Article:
You might be surprised to learn that, no, they don't. At least, not as far as we know. Based on everything we know about goldfish, it is very unlikely that goldfish feel loneliness. It's normal to wonder whether your goldfish will get lonely if kept in a tank on their own.Why is my goldfish floating on its back but still alive? ›
Positive buoyancy disorder, where the fish floats at the surface or on its side, is the most commonly presented form of swim bladder disease, especially in goldfish. Most likely, the cause is overinflation of the swim bladder.How long can a goldfish stay out of water before it dies? ›
Goldfish can actually live for up to an hour out of water. This could be stretched even further is there is at least some water – a small puddle for example. Some goldfish have survived up to three hours on the floor, because some water came with them when they jumped out of the tank.Why is my goldfish floating but still alive? ›
Many goldfish eat like ravenous Golden Retrievers, sucking in floating food at the surface. In doing so, they inadvertently suck in extra air, resulting in added volume to their swim bladder. Additional air in the swim bladder results in a positively buoyant fish, aka a floaty fish.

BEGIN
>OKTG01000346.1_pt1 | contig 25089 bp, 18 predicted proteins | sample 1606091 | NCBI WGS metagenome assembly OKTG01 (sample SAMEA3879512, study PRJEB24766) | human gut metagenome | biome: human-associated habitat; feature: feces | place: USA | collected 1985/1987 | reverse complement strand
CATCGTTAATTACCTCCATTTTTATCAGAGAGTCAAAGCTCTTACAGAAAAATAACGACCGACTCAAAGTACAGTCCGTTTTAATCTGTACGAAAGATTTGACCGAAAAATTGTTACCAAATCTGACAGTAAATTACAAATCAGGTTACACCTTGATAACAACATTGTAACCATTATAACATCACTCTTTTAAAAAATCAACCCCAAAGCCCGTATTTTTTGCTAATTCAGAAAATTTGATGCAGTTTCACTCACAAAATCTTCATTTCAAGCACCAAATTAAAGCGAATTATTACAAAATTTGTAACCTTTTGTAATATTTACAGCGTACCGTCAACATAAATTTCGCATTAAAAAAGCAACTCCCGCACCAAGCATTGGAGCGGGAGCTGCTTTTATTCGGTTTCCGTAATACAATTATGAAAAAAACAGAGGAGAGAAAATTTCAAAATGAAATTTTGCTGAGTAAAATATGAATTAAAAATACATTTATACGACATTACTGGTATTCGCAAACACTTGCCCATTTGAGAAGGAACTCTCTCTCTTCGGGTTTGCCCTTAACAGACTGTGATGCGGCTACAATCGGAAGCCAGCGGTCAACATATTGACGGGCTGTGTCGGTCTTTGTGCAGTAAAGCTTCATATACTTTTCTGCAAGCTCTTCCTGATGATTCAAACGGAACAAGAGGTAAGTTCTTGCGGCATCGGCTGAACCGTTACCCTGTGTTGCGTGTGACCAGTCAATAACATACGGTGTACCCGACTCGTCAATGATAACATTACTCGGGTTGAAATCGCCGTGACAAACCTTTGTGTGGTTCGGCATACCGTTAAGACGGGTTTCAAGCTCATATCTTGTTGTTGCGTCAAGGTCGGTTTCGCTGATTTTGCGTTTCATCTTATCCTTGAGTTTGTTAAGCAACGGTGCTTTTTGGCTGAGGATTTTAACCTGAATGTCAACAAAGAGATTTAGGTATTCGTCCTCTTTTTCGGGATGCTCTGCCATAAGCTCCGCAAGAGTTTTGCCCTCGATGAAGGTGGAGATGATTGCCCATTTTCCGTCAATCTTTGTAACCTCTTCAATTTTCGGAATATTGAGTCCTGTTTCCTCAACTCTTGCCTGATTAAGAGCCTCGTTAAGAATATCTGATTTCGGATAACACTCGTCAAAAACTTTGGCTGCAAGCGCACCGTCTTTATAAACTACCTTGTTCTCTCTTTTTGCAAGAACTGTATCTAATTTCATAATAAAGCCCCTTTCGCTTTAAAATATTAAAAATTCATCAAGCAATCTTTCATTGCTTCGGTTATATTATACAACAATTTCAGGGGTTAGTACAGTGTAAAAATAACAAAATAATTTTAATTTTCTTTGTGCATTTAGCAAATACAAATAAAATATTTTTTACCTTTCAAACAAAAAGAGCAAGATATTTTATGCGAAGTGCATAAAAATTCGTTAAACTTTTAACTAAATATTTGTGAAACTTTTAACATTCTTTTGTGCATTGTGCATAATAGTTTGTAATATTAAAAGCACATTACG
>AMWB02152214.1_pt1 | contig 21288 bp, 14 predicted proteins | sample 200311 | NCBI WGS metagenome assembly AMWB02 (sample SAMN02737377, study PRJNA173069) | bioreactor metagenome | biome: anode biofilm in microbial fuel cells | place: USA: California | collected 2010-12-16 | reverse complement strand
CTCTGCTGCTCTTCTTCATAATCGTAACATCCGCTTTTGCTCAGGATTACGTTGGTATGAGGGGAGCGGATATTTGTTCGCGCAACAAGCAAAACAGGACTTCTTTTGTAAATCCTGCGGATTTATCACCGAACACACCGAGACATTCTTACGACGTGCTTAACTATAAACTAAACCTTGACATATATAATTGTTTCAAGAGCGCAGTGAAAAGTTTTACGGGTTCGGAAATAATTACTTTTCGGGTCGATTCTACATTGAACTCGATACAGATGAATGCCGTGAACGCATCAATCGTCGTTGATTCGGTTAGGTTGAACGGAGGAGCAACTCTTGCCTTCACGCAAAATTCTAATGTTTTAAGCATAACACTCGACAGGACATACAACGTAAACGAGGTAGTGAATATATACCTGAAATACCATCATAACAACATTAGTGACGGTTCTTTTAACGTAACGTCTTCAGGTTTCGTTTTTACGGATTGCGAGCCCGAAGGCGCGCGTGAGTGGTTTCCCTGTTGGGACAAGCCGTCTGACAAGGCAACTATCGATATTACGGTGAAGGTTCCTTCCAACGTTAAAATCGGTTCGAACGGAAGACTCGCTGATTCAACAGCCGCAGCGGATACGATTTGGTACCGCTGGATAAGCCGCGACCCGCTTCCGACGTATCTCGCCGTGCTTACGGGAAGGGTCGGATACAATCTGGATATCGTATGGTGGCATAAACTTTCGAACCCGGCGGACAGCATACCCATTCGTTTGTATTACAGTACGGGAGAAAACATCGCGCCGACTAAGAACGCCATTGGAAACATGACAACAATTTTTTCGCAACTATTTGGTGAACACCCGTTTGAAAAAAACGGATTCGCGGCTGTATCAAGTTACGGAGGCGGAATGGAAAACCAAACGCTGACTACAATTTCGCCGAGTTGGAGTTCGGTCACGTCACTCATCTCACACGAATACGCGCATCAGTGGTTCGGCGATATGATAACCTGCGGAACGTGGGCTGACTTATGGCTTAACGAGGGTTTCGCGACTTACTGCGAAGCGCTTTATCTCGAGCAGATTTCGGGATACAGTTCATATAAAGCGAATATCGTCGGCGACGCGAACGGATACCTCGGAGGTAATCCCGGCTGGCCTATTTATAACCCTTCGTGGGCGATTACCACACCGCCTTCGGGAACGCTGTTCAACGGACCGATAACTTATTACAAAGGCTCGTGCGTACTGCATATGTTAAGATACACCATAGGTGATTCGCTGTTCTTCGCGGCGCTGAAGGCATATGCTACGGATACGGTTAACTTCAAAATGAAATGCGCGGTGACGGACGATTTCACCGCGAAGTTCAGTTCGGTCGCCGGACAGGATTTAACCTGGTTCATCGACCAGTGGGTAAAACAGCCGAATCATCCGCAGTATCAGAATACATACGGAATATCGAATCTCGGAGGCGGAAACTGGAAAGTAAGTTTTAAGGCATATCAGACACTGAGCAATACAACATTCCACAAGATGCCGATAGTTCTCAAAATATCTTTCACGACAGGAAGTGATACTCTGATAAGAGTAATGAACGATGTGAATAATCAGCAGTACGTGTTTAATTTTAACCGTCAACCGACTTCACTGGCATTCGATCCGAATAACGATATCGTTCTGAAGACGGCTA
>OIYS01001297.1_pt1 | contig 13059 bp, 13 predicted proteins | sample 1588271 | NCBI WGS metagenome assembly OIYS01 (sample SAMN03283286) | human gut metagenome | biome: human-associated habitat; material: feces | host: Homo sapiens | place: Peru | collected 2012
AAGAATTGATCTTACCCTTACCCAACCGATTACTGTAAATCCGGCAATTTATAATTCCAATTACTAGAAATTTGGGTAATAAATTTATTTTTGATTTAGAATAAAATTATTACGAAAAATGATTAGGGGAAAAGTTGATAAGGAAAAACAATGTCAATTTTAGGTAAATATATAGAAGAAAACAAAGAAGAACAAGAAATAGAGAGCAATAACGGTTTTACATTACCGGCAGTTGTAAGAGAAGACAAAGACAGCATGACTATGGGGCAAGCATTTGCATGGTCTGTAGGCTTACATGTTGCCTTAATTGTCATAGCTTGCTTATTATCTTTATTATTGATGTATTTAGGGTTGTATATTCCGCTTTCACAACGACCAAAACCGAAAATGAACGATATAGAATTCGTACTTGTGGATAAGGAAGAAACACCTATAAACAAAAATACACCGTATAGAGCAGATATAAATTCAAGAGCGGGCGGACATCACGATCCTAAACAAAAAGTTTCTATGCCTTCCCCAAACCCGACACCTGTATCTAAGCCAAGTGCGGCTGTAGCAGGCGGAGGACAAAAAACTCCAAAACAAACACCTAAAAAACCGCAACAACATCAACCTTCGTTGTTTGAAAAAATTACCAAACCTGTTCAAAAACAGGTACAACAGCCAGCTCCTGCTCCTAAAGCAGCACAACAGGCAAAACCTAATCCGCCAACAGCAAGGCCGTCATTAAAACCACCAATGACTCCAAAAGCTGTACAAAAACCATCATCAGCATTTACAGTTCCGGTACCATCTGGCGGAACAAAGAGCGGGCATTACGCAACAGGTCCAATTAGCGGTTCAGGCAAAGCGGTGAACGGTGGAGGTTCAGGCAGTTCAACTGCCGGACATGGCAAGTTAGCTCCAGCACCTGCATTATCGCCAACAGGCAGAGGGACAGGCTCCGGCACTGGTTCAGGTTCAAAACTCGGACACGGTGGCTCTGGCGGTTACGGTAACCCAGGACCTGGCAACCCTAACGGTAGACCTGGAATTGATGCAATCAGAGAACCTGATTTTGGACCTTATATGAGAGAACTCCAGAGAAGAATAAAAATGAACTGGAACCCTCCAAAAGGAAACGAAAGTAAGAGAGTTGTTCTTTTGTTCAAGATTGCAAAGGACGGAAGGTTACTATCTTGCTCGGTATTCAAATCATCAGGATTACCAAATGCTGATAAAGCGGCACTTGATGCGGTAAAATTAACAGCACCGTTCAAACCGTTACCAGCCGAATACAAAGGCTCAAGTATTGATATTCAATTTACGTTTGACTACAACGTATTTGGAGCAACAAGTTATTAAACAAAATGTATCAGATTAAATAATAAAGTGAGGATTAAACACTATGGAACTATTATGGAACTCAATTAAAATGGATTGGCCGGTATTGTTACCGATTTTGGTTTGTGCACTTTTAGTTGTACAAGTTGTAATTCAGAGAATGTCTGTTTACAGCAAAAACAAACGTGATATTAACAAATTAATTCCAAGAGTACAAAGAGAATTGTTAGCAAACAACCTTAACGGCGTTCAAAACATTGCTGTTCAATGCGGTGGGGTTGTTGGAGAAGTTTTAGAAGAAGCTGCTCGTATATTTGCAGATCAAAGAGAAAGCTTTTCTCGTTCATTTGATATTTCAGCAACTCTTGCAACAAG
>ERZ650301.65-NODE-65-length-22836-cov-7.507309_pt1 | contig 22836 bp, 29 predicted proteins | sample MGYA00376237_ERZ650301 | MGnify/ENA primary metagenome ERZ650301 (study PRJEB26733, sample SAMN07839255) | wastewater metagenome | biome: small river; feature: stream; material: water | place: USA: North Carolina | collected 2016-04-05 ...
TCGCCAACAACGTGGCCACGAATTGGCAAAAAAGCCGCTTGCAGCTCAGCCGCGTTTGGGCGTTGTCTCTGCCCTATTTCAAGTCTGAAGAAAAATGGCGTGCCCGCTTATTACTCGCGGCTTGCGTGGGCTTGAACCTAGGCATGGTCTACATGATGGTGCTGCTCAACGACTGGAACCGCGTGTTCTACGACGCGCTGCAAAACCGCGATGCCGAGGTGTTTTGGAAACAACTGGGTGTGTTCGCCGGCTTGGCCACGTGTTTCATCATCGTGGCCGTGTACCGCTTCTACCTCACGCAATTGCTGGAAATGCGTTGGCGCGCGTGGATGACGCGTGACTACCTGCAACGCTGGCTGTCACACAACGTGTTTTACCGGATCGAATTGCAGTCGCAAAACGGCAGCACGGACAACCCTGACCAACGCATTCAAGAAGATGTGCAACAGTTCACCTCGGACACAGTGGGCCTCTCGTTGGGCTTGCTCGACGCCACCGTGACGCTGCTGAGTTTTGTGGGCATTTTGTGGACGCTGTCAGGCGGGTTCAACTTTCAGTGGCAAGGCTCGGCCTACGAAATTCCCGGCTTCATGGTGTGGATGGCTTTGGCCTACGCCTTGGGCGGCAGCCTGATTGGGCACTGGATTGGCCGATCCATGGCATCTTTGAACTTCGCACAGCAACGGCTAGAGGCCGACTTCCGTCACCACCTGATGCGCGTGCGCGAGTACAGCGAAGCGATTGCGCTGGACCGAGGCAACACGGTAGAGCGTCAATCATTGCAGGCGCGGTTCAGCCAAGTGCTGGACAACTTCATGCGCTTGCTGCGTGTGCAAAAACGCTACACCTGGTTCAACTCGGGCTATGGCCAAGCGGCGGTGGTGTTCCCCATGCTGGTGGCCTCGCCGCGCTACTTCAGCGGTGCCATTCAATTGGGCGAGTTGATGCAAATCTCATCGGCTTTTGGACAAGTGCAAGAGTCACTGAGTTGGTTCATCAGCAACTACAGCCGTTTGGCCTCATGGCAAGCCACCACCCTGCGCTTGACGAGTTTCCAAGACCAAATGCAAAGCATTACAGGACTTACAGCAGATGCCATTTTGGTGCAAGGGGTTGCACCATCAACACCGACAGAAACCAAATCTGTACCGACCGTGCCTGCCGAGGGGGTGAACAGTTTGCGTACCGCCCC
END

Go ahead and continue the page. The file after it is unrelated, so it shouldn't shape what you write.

Tie it up in a bin bag and place it in the waste. You can bury fish in the garden although make sure you bury it deep enough to stop foxes digging it up, or cats. If your local fish store has asked to see the corpse keep it in the freezer as dead fish rot and smell very quickly.Should you throw dead fish back in water? ›
Everyone wants the fish they release to survive. Treat those throw-back gently and with respect, and you never know – one of the fish you return to the water today could grow up to be a trophy on the end of you line tomorrow.How do you keep a dying fish alive? ›
- Step 1: Check Your Water Quality. Poor water quality is the #1 cause of illness and disease in fish. ...
- Step 2: Fix Your Water Quality. ...
- Step 3: Check Your Fishes' Food. ...
- Step 4: Call Your Veterinarian About Your Sick Fish.
Once fish are dead, it's best to clean them within two hours and eat them within 24 hours. You will need a method of holding your fish until you are ready to clean them. Some anglers use a stringer to keep the fish in the water. Other anglers place fish directly on ice in a cooler.Can you keep dead fish in water? ›
It is best to weigh fish alive, but keeping dead fish cold and damp will help to prevent water loss if this is not possible. Keeping dead freshwater fish in ice water will result in weight gain if held for an extended period of time.Can you throw dead fish in water? ›